Being a Mets fan is kind of like being stranded on a deserted island—you stay alive, hoping help will come, but nothing ever does. So you sit and you wait, using leaves as toilet paper and eating bugs.
Okay, at least Citi Field does have real toilet paper in the bathrooms, and Shake Shack is considerably better tasting than bugs, but you get the idea.
Heading into this season, expectations for the Mets were all over the place. Many saw a fifth-place team with little chance. Others saw a surprise contender.
So far, the former prediction has been the right one. After last night's 2-0 loss to Tim Lincecum and the San Francisco Giants, the Mets are 12-18 and already eight-and-a-half games out of first place. After a six-game win steak, the Mets have lost five of their last six.
There are bright spots, but Murphy's Law still prevails in Queens. Ike Davis has emerged as a legitimate offensive threat, but he can't hit left-handed pitching to save his life. Pedro Beato, a Rule-5 pick, hadn't allowed an earned run in 17 innings, but he landed on the DL yesterday with right elbow tendinitis.
Mike Pelfrey and R.A. Dickey have struggled all season, but reclamation projects Chris Young and Chris Capuano have pitched better than expected.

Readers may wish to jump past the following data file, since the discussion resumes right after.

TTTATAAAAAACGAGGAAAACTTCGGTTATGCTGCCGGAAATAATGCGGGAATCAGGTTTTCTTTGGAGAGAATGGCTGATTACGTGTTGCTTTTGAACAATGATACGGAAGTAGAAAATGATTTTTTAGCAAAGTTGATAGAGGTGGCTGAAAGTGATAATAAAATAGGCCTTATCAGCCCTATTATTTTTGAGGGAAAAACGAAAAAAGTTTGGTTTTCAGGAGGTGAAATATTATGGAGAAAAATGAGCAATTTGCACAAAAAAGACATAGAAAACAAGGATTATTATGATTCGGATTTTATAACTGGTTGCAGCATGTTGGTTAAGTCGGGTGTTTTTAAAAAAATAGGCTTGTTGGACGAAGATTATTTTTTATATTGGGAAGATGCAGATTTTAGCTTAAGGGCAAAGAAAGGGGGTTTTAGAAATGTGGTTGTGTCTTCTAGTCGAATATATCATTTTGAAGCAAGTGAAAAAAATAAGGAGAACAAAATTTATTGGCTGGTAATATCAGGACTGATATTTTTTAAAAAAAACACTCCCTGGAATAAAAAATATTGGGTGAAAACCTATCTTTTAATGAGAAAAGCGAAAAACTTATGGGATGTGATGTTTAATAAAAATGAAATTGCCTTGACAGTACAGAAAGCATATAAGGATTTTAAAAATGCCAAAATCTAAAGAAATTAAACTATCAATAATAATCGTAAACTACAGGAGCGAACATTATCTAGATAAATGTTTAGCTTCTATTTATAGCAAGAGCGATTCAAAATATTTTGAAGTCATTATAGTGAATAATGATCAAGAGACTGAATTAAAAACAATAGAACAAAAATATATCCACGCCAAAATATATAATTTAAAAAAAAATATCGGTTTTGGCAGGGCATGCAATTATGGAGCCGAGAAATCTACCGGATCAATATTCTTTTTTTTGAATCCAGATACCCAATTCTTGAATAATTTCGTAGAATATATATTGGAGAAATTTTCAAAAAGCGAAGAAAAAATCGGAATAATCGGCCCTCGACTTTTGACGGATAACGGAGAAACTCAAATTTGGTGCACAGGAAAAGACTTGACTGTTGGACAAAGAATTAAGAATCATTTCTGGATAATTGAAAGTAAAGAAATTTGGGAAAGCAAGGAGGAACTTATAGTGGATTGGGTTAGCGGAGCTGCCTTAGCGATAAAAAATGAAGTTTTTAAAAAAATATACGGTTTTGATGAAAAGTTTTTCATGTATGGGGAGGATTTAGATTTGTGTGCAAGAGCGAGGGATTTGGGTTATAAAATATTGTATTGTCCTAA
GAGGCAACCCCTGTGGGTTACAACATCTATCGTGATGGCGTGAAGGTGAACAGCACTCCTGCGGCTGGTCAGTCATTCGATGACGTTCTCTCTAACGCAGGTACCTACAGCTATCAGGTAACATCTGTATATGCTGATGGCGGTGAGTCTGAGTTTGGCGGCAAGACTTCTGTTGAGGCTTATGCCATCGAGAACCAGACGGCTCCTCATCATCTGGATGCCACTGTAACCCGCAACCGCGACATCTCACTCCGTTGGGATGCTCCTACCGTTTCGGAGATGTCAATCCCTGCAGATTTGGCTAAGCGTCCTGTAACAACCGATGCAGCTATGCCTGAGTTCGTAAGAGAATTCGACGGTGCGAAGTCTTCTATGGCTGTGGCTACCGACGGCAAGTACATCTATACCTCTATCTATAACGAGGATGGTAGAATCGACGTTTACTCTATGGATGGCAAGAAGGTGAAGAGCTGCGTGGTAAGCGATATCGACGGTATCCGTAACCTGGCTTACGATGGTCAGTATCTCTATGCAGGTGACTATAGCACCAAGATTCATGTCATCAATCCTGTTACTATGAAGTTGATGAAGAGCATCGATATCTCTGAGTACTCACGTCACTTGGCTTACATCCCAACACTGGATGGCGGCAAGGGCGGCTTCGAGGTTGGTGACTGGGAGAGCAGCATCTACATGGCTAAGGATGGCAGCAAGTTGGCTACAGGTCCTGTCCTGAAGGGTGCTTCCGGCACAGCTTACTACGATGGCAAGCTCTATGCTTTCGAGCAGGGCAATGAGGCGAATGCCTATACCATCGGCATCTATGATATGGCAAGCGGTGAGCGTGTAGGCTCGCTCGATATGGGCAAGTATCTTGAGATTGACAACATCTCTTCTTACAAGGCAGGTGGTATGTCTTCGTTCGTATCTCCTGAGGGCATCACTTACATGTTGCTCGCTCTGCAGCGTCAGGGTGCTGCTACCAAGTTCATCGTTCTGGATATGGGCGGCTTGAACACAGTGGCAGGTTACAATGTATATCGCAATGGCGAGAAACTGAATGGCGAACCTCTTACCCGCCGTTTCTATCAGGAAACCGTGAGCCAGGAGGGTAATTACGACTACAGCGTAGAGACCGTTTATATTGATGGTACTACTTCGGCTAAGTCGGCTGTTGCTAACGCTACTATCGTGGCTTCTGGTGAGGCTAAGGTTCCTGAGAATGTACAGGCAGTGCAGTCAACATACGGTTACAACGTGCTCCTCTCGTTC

The Mets' future grew a little darker as well this week. Top pitching prospect Jenry Mejia is set to have Tommy John Surgery, which would sideline him for nine to 12 months. Mejia will seek a second opinion for his injured shoulder, but this is not good news for the Mets.
Additionally, the Mets have reported they should complete the sale of a minority stake in the team some time this month. How that affects their finances and day-to-day operations won't be known until the sale is done.
All of that combines to create a very cloudy picture for the Amazin's.
So how do you fix this thing? How do you take a team from the bottom of the mountain to the summit? It can't be done overnight, and it probably can't be done this season, or even next season. But there is hope on the horizon; there are players the Mets can look to for help.
There are things general manager Sandy Alderson can do to take the Mets from worst to first.
Here's 10 of them.